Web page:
So, we as Christians must practice humility too. That’s part of what it means to “make every effort to maintain unity.” That’s what we’re called to do. Spare no expense. Do what it takes.
Winston Churchill during WWII made things happen. He would sometimes stamp his commands in red with the words “Action this Day.” And that’s what he expected. He expected that command to be done. He expected his people to make every effort, and I literally mean every effort to make sure it what done on that day.
I think Paul is saying something similar to us. I think he’s giving us a stamp in red ink that says: “Action this Day.” He’s saying do it. It’s that important. “Make every effort to keep the unity.”
Being united is part of what it means to walk in a worthy way; “to live a life worthy of the calling you have received” (Eph. 4:1). And that is supernatural. That’s part of what it means to be a city on a hill and a light in the darkness.
It’s abundantly clear that union with Christ implies union with others. The reality is that we are together built into a dwelling of God (Eph. 2:22). We are united and one whether we like it or not. If a person names and follows Jesus, we belong together even if we don’t always like that truth.
It’s also important for us to remember that we get grace from God vertically, but we also get much-needed grace from God horizontally from other people. Even when we don’t always like or agree with them.
Brothers and sisters, we have fellowship with each other and with God through our Lord Jesus! Rejoice in that good news. Division is dead. We are united. So, let’s live together in purposeful unity. It will not be easy, but Jesus’ blood was spilled to welcome us into union with Him and each other. Let’s not disregard Jesus’ great sacrifice for us.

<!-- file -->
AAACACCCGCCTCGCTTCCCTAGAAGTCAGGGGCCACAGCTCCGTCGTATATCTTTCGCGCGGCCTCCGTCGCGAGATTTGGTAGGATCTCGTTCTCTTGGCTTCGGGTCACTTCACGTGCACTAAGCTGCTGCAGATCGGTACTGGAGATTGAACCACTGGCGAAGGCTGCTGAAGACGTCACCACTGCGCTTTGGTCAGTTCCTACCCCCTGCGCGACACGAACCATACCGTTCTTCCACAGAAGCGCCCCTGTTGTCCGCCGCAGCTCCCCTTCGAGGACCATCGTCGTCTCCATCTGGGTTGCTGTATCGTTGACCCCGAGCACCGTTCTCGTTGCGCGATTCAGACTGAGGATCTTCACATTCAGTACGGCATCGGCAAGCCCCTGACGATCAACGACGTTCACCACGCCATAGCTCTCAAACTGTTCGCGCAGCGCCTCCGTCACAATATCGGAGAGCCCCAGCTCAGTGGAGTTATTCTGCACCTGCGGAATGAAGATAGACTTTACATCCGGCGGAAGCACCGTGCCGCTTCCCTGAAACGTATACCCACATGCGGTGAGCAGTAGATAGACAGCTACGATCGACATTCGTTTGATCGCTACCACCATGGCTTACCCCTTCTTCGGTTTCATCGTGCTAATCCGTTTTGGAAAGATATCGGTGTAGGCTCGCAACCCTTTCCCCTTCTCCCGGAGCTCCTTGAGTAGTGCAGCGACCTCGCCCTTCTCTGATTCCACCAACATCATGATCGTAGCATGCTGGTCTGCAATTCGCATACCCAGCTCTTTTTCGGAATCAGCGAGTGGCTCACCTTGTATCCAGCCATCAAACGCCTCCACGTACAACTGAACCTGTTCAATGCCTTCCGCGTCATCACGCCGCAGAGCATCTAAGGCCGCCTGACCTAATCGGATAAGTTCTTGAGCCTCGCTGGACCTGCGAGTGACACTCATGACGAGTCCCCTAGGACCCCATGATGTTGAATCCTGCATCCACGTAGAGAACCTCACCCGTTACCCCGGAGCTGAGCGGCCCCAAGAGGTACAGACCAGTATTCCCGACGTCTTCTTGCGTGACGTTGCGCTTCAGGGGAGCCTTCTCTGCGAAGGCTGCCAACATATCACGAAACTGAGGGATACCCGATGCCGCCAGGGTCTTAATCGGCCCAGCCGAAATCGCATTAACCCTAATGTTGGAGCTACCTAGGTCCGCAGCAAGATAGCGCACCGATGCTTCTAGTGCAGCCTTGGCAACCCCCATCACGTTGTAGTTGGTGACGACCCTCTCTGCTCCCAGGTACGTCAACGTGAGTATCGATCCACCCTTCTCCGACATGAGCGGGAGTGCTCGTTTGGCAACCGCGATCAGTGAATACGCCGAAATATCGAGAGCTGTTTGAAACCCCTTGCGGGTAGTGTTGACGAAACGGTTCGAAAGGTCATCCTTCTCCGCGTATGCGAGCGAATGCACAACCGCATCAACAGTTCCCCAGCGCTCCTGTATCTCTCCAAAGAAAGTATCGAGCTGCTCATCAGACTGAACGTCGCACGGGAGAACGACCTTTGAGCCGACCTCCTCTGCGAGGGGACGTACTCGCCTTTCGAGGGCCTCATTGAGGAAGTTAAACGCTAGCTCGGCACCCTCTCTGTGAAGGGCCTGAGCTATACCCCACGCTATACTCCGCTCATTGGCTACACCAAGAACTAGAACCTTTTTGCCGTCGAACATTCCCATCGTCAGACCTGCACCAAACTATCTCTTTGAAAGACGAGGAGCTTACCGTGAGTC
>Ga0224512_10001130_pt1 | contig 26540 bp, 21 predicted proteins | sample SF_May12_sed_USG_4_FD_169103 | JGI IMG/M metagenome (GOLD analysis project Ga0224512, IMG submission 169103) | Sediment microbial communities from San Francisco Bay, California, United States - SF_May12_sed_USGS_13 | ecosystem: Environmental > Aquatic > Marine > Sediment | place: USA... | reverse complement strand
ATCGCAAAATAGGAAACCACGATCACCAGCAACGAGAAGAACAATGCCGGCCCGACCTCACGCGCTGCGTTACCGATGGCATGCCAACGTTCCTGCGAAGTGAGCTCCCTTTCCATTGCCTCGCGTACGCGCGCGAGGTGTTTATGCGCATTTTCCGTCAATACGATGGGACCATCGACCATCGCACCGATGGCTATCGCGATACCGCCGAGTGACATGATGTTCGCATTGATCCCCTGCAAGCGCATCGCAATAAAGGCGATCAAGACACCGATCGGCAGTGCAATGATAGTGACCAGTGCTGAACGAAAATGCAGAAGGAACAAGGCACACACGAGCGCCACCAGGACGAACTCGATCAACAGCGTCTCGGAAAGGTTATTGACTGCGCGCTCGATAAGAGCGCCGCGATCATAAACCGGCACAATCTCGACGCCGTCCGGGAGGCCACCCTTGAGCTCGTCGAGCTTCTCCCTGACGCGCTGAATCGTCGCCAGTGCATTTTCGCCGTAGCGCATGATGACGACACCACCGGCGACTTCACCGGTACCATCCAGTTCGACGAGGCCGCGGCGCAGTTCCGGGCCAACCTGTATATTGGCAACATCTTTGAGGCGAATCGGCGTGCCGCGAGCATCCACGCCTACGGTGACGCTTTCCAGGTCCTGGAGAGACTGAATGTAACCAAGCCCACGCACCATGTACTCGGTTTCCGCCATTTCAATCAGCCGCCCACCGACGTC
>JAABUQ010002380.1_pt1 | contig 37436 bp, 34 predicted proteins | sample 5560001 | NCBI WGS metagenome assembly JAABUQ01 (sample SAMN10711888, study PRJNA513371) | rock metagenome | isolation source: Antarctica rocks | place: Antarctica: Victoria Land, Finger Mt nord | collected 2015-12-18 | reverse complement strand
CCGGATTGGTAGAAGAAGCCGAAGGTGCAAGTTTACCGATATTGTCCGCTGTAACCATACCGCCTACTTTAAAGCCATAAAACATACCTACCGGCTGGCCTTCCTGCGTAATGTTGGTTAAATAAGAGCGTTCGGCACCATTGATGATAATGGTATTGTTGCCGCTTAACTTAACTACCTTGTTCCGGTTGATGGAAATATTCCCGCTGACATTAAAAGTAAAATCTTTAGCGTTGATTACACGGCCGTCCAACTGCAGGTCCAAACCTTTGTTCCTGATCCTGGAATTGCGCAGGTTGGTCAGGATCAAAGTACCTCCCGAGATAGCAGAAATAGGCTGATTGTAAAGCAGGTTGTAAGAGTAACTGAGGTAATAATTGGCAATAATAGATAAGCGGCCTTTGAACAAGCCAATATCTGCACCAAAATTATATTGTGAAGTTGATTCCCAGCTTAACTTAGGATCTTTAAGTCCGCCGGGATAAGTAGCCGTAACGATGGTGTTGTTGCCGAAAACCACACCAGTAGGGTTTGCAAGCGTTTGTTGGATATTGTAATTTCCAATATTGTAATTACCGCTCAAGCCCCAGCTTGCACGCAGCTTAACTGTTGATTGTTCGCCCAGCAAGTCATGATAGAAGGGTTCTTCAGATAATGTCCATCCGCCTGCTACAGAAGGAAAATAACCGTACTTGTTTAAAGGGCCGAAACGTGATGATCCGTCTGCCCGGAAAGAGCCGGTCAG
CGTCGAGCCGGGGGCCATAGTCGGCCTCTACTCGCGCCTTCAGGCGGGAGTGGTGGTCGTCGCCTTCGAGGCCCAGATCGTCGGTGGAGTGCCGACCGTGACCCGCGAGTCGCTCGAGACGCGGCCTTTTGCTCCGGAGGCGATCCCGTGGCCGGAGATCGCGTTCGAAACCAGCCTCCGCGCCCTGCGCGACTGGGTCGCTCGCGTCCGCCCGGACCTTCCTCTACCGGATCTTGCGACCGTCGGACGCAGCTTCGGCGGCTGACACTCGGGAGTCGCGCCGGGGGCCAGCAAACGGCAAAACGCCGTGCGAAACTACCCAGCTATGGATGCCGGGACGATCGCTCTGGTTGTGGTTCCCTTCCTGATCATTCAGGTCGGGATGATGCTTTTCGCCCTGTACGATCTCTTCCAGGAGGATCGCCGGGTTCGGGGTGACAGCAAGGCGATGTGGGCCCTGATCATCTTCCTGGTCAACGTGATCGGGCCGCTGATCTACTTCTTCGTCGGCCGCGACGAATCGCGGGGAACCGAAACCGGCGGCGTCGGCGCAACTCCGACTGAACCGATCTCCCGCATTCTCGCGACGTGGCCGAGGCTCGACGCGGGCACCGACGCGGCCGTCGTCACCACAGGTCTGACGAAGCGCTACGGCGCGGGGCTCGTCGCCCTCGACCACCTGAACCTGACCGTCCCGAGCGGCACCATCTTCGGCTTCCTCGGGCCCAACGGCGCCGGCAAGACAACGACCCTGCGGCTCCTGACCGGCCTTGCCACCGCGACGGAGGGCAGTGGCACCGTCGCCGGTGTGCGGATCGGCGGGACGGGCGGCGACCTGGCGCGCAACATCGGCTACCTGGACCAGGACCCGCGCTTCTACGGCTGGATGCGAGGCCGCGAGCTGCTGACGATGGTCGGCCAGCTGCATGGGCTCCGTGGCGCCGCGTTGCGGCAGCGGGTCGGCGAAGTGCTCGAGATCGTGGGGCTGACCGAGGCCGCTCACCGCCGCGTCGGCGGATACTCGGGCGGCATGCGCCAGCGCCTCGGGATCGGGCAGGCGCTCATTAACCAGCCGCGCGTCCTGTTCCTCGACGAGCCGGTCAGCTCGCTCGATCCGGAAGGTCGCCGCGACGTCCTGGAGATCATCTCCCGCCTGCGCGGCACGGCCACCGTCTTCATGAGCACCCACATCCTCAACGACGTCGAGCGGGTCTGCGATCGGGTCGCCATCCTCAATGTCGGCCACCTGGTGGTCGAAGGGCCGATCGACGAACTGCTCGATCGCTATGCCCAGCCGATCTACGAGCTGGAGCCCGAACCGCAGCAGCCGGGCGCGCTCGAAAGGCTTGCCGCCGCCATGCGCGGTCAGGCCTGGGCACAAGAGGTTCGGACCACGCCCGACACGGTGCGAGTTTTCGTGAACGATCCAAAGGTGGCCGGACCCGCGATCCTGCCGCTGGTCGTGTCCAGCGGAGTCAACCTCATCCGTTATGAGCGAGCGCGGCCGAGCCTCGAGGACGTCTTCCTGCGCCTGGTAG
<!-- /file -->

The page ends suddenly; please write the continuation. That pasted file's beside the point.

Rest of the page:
May the God who gives endurance and encouragement give us the same attitude toward each other that Christ Jesus has towards us. Encourage one another, be like-minded, live in peace, be sympathetic, love one another, be compassionate, and humble. And the God of love and peace will be with us. So that with one mind and one voice we may glorify the God and Father of our Lord Jesus Christ. Lastly, accept one another, just as Christ accepted us, for the glory of God.
Jesus prayed that we would be one and He gave us one mission. So let’s work together to accomplish that mission.
“Be kind to one another”
Photo by Priscilla Du Preez
“Let all bitterness and wrath and anger and clamor and slander be put away from you, along with all malice. Be kind to one another, tenderhearted, forgiving one another, as God in Christ forgave you” (Ephesians 4:31–32).
There is a right way and a wrong way to live. That is not popular to say but it is the undiluted truth. The right way is in accord with “the way [we] learned Christ” (Eph. 4:20). The wrong way to live involves “hardness of heart” (Eph. 4:18), callousness (Eph. 4:19), and corruption through deceitful desires (Eph. 4:22).
So, there are certain things we should not do. There is a wrong way to live and act. It is damaging and even devilish (James 3:15).
Therefore, “Let all bitterness and wrath and anger and clamor and slander be put away from you, along with all malice.” We should not be resentful. Sinful anger should have no place in our lives. Foolish arguments should never be heard to come from our mouths. We should never speak wrong of others. How can we try to tarnish a person made in God’s image (James 3:9)?! Lastly, how can we have ill-will for someone when God the Son paid the ultimate price for us?! How can we not be transformed by our heavenly Father’s sacrificial love so that we extend grace and love even to our enemies?!
Be Eager to Maintain Unity
“Eager to maintain the unity of the Spirit in the bond of peace” (Ephesians 4:2).
I quoted this verse to my daughter today and she looked at me with a confused look and said, “What does that mean?”